The trial justice indicated in his decision that "[t]here is no question that if there was a two vehicle accident and Paul [Graziano] were to recover a hundred thousand dollars from the liability carrier of the other operator, that he would be covered and be entitled for coverage C claim of up to a hundred thousand dollars in order to make him whole under the Aetna's policy." However, in a single-car collision in which the injured have already asserted a claim for negligence and collected under the liability provisions, the set-off clause validly denies access to the underinsured-motorist provisions through a contract claim. The reference to subrogation rights in the statute supports this interpretation. It would allow the injured party's insurance carrier to recover amounts paid under its underinsured-motorist provision to its injured policyholder from the underinsured tortfeasor's insurance carrier. This indicates the Legislature's intent that the underinsured-motorist provisions apply when two insurance companies are involved.

The defendants cite several cases in support of their contention that the 1985 amendment extended underinsured-motorist coverage to any injured party who was not fully compensated under a liability provision. See Sentry Insurance Co. v. Grenga, 556 A.2d 998 (R.I. 1989); Van Marter v. Royal Indemnity Co., 556 A.2d 41 (R.I. 1989); Aldcroft v. Fidelity and Casualty Co. of New York, 106 R.I. 311, 259 A.2d 408 (1969). These cases are distinguishable by virtue of the fact that each of them involved a named insured who sought underinsurance *919 provisions from their own policies when the negligent operators' liability limits proved insufficient to compensate them for their damages.

In DiTata v. Aetna Casualty & Surety Co., 542 A.2d 245, 247 (R.I. 1988), this court specifically stated:

"The statute requires insurance carriers to provide protection for those claimants who voluntarily contract with licensed carriers for liability coverage as against uninsured operators. [Citing Allstate Insurance Co. v. Fusco, 101 R.I. 350, 356, 223 A.2d 447, 450 (1966).] It thus protects those who have attempted to protect the public interest and themselves by purchasing insurance."

Applying this rule to the instant case, defendants would be justified in applying for the underinsured motorist coverage provided by their own individual insurance policies since the liability provision of the tortfeasor, Michael, did not fully satisfy their damages. However, since the liability provision of Michael's policy has already been expended, the underinsured-motorist provision of his policy is not available to these defendants. In these circumstances, Aetna "does not bear the responsibility of making them [defendants] whole." Id. at 248.

Amica Mutual Insurance Co. v. Streicker, 583 A.2d 550 (R.I. 1990) which was recently decided by this court, is almost directly on point.[2] In that case Streicker was injured as a passenger in a car that collided with a guardrail. Although the Streickers received the full $300,000 amount that constituted the limit of the automobile operator's liability insurance, they claimed that their injuries exceeded the settlement amount and therefore attempted to reach the operator's underinsured-motorist coverage as well. We initially held in Streicker, as in this case, that a set-off provision in the operator's insurance policy, similar to Aetna's set-off provision in Michael's policy, was clear and unambiguous. We then proceeded to address Streicker's contention that Amica's limiting provision undercut the legislative purpose and public policy behind § 27-7-2.1. Once again we held that "[t]his statute was premised on the concept that responsible motorists who carry liability insurance should not be uncompensated when they are without recourse against an uninsured tortfeasor." Streicker, 583 A.2d at 553. The primary purpose of the statute was to protect the named insured from uninsured tortfeasors, and its intention is not circumvented by denying underinsured-motorist benefits to anyone, including the named insured, who has already recovered under the liability provisions of the same policy. Id. at 553. Clear and unambiguous set-off provisions are valid attempts by the insurance companies to avoid claims for double recovery, which could result in prohibitive costs for insurance carriers as well as for those paying premiums, and as such are not contrary to public policy.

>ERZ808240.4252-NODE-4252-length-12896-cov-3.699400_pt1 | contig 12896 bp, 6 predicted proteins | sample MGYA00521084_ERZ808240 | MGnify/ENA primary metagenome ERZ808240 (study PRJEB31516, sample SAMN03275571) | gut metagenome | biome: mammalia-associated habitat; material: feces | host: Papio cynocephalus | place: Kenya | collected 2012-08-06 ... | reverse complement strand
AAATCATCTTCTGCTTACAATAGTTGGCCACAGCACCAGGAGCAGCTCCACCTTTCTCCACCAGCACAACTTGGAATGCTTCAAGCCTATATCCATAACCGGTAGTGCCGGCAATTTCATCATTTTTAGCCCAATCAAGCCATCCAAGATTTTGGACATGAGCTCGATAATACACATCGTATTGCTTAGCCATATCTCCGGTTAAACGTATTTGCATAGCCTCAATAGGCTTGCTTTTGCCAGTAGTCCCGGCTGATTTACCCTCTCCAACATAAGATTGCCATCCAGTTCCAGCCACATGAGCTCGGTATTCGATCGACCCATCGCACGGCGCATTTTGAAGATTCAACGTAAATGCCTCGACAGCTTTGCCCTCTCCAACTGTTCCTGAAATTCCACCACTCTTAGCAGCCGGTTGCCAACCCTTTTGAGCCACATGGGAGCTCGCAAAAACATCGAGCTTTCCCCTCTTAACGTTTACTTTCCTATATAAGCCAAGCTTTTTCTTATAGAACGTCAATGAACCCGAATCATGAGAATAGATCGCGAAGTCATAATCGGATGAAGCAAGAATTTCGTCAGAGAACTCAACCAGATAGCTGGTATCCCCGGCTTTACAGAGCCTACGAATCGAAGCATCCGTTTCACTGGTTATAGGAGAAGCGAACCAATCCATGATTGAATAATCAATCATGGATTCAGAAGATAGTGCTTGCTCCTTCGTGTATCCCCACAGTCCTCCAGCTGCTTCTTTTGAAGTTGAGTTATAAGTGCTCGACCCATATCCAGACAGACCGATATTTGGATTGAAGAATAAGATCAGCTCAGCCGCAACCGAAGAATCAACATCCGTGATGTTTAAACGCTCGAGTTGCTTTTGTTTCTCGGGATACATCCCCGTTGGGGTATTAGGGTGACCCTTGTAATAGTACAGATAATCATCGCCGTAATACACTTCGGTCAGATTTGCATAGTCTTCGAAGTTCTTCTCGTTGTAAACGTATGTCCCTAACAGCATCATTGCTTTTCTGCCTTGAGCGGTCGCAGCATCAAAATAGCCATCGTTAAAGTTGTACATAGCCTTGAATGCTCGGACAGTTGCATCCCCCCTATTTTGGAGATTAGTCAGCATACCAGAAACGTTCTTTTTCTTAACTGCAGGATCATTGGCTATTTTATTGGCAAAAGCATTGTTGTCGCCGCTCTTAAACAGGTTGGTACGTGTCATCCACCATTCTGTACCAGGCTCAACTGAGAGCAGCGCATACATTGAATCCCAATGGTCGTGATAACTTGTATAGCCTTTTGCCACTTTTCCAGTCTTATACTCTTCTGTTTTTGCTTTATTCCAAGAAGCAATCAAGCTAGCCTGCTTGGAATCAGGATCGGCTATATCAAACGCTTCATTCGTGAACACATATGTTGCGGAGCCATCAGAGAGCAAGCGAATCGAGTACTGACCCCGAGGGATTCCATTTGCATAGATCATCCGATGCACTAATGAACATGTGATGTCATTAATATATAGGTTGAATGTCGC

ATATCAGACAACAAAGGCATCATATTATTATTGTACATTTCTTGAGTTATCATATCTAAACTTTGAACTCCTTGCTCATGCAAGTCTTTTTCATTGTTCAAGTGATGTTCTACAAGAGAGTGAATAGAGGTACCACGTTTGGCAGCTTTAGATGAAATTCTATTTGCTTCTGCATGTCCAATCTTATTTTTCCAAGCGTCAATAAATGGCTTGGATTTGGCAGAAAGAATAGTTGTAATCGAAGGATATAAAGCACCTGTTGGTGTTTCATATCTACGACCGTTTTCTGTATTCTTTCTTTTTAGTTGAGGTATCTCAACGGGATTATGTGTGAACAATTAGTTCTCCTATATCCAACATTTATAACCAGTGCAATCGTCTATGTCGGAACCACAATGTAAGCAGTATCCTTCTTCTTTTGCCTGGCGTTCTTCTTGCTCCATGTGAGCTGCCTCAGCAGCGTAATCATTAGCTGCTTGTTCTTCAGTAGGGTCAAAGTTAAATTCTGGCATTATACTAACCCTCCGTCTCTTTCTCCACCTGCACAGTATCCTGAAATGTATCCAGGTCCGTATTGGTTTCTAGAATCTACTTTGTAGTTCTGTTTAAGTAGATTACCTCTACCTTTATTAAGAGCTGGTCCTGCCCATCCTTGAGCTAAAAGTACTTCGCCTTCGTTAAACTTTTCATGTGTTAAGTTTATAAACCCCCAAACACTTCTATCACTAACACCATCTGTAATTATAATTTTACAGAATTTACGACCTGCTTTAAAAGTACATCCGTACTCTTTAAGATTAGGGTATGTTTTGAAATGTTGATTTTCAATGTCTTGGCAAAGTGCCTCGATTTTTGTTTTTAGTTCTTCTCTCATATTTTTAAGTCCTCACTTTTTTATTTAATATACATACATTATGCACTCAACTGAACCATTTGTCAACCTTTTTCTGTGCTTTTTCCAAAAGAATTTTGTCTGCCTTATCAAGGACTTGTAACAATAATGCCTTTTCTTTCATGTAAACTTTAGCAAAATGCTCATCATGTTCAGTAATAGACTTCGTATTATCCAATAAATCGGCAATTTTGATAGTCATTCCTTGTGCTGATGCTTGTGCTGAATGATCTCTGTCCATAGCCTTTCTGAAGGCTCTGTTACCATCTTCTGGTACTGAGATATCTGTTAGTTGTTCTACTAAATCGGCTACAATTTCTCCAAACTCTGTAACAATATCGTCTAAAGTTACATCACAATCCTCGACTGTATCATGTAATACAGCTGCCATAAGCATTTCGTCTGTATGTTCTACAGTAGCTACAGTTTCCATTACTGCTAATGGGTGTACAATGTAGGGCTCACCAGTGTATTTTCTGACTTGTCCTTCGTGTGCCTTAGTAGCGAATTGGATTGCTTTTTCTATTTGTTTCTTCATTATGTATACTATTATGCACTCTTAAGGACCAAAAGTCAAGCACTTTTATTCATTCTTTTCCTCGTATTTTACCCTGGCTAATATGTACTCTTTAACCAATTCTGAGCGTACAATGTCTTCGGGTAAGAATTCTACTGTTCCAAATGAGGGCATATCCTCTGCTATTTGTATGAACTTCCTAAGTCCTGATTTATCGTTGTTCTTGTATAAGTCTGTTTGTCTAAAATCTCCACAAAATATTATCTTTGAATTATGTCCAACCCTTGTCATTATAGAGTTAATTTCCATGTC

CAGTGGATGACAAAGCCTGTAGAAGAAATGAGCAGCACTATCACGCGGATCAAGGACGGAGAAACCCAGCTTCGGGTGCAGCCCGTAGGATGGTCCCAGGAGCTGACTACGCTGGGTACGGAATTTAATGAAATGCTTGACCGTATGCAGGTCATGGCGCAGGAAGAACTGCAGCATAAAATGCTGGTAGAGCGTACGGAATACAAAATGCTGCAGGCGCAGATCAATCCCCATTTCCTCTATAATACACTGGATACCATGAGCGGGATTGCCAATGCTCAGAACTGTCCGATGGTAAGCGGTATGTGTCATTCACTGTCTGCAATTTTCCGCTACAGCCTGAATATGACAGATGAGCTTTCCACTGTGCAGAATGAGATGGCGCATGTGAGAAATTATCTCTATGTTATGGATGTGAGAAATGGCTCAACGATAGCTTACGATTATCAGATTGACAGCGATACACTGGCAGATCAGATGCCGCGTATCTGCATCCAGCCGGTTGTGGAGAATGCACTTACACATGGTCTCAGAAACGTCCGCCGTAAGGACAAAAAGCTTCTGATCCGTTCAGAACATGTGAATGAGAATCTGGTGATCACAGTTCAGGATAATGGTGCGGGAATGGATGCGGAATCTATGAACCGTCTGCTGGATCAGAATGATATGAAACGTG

For the reasons stated, the defendants' appeal is denied and dismissed. The declaratory judgment entered in the Superior Court is hereby affirmed.


[1] The defendants claim that the 1985 amendment, P.L. 1985, ch. 197, § 1 (enacted on June 25, 1985), is applicable in this case since Michael's policy was issued or renewed on April 21, 1986. The plaintiffs maintain that the 1986 amendment (enacted one month prior to the accident) may be applied back to the date of renewal since it merely codifies a pre-existing legislative intent. The 1986 amendment, P.L. 1986, ch. 334, § 1, defines an "underinsured motorist" as "[t]he owner or operator of a motor vehicle who carries automobile liability insurance with coverage in an amount less than the limits that persons injured pursuant to this section are legally entitled to recover because of bodily injury, sickness or disease, including death resulting therefrom." Although plaintiff's argument is interesting, adherence to the 1986 statute rather than to the 1985 statute would not alter our decision. In this opinion, we shall apply the 1985 statute.

[2] The only difference between the Amica policy in Amica Mutual Insurance Co. v. Streicker, 583 A.2d 550 (R.I. 1990) and Michael's policy with Aetna is that Aetna's set-off provision is even more explicit than Amica's provision regarding the unavailability of underinsured-motorist coverage after the liability coverage has been collected.